14. Bacot, J., et al. (1940), p. 40.
  15. Ancient Tibet, p. 242.
  16. Lee, Don Y. The History of Early Relations between China and Tibet: From Chiu t'ang-shu, a documentary survey, p. 29. (1981). Eastern Press, Bloomington, Indiana. ISBN 0-939758-00-8.
  17. Wangdu and Diemberger (2000), pp. 33-34 and n. 56.
  18. Wangdu and Diemberger (2000), pp. 33-35 and n. 56.
  19. 19.0 19.1 Ancient Tibet, p. 253.
  20. Hill (1988), pp. 179-180.
  21. 21.0 21.1 Bacot, J. et al. (1940), p. 48.
  22. Ancient Tibet, p. 246.
  23. 23.0 23.1 23.2 Ancient Tibet, p. 248.
  24. Pelliot, Paul. Histoire Ancienne du Tibet. Paris. Libraire d'amérique et d'orient. 1961, p. 99.
  25. Ancient Tibet, p. 243.
  26. Snellgrove, David. 1987. Indo-Tibetan Buddhism: Indian Buddhists and Their Tibetan Successors. 2 Vols. Shambhala, Boston, Vol. II, p. 354.
  27. 27.0 27.1 27.2 Ancient Tibet, p. 249.
  28. Ancient Tibet, p. 245.
  29. Snellgrove, David. 1987. Indo-Tibetan Buddhism: Indian Buddhists and Their Tibetan Successors. 2 Vols. Shambhala, Boston, Vol. II, pp. 354, 357, nn. 96 and 97.
  30. Ancient Tibet, p. 250.
  31. Lee, Don Y. The History of Early Relations between China and Tibet: From Chiu t'ang-shu, a documentary survey, p. 28. (1981). Eastern Press, Bloomington, Indiana. ISBN 0-939758-00-8.
  32. Bacot, J., et al. (1940), pp. 40-41.(Translated from the French)
  33. Bacot, J., et al. (1940), pp. 41-46.
  34. Tenzin, Acharya Kirti Tulku Lobsang. "Early Relations between Tibet and Nepal (7th to 8th Centuries)." Translated by K. Dhondup. The Tibet Journal, Vol. VII, Nos. 1 &2. Spring/Summer 1982, p. 85.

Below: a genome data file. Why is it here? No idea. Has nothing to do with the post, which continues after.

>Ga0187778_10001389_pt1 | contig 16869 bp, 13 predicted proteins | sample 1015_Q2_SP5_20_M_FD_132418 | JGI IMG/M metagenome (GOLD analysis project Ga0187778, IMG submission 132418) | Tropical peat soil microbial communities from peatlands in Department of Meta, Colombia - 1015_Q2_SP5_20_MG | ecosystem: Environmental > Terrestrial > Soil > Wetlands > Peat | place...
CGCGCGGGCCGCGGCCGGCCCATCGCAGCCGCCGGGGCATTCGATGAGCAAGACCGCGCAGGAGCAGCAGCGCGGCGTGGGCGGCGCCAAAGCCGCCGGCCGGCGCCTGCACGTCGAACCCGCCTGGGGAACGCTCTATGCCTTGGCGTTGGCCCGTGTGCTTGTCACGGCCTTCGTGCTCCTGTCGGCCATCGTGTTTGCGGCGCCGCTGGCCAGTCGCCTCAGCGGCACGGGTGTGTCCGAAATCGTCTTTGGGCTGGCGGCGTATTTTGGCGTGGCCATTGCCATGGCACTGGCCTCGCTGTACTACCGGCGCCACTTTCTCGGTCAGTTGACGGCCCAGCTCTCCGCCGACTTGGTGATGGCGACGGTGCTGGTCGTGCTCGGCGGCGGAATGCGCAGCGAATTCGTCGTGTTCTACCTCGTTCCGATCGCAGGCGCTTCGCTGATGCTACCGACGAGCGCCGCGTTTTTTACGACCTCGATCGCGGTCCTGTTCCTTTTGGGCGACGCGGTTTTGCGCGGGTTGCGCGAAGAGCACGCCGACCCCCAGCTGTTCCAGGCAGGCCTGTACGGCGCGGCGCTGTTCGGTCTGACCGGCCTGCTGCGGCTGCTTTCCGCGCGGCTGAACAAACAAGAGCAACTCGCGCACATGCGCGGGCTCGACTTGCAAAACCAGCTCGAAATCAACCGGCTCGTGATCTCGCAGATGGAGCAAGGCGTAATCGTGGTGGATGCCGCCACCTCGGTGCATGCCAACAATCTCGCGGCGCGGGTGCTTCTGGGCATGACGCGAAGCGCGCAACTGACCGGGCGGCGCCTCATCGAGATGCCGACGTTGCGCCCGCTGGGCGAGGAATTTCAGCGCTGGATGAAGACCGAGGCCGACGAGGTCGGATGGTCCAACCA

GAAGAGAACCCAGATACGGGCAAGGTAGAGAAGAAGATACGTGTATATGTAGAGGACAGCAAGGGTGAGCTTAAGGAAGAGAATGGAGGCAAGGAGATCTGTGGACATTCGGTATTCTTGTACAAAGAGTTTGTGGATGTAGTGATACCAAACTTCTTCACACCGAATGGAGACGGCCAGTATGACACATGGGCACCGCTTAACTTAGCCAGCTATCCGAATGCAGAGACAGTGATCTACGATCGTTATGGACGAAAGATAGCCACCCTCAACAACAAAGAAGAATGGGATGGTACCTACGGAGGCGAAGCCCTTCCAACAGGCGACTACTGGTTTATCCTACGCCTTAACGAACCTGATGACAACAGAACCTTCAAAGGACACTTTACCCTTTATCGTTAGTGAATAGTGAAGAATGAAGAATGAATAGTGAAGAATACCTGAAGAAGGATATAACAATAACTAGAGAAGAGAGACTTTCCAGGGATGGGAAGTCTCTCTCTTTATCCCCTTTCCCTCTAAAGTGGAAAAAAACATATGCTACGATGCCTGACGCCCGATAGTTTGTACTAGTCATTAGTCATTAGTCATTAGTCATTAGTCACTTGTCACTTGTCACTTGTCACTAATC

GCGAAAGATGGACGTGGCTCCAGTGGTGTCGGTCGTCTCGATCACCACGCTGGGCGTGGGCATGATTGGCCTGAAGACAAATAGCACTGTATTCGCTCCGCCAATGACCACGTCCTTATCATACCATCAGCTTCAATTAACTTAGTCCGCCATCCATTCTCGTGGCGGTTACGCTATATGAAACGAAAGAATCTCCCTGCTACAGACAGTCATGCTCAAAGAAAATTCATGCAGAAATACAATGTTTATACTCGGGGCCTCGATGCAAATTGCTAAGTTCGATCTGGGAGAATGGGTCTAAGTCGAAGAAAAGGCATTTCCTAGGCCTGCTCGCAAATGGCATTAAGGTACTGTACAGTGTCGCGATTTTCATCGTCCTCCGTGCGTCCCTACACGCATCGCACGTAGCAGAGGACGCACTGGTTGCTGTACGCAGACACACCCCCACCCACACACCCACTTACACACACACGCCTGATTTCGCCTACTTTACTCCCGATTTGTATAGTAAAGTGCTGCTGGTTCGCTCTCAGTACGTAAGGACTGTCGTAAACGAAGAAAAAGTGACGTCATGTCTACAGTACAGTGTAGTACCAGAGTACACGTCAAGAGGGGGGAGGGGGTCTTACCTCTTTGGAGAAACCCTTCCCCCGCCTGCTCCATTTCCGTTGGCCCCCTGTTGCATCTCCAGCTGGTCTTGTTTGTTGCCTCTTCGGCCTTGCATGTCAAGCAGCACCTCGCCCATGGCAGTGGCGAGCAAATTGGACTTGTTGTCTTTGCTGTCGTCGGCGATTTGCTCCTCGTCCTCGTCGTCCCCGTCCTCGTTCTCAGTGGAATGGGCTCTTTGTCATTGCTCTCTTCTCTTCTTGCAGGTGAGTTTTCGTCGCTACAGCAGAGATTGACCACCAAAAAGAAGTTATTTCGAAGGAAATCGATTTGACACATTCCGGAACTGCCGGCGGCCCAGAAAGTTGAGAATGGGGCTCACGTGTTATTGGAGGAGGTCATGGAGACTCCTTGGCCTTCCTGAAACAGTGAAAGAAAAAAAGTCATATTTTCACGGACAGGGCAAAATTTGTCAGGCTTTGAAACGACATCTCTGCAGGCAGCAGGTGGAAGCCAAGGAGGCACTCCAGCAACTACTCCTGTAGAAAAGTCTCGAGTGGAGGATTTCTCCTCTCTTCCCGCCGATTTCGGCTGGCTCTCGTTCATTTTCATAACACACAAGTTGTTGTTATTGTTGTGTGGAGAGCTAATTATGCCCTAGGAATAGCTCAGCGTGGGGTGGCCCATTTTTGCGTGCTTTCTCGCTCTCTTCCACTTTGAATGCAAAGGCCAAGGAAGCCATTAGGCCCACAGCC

35. Richardson (1981), p. 75.
  36. 36.0 36.1 Beckwith, C. I. "The Revolt of 755 in Tibet", p. 3 note 7. In: Weiner Studien zur Tibetologie und Buddhismuskunde. Nos. 10-11. [Ernst Steinkellner and Helmut Tauscher, eds. Proceedings of the Csoma de Kőrös Symposium Held at Velm-Vienna, Austria, 13–19 September 1981. Vols. 1-2.] Vienna, 1983.
  37. Richardson, (1981), p. 7.
  38. Ancient Tibet, p. 254.

References

  • Ancient Tibet: Research materials from the Yeshe De Project (1986). Dharma Publishing, California. ISBN 0-89800-146-3.
  • Bacot, J., et al. (1940). Documents de Touen-houang relatifs à l'Histoire du Tibet. Libraire orientaliste Paul Geunther, Paris.
  • Hill, John E. "Notes on the Dating of Khotanese History." Indo-Iranian Journal, Vol. 13, No. 3 July 1988. To purchase this article see: [1]. An updated version of this article is available for free download (with registration) at: [2]
  • Richardson, Hugh (1981). A Corpus of Early Tibetan Inscriptions Royal Asiatic Society, London. ISBN 0-94759300/4.
  • Wangdu, Pasang and Diemberger, Hildegard. (2000) dBa' bzhed: The Royal Narrative Concerning the Bringing of the Buddha's Doctrine to Tibet. Translation and Facsimile Edition of the Tibetan Text. Verlag der Österreichischen Akademie der Wissenschaften, Wien 2000. ISBN 3-7001-2956-4.

Source

Wikipedia:Me Agtsom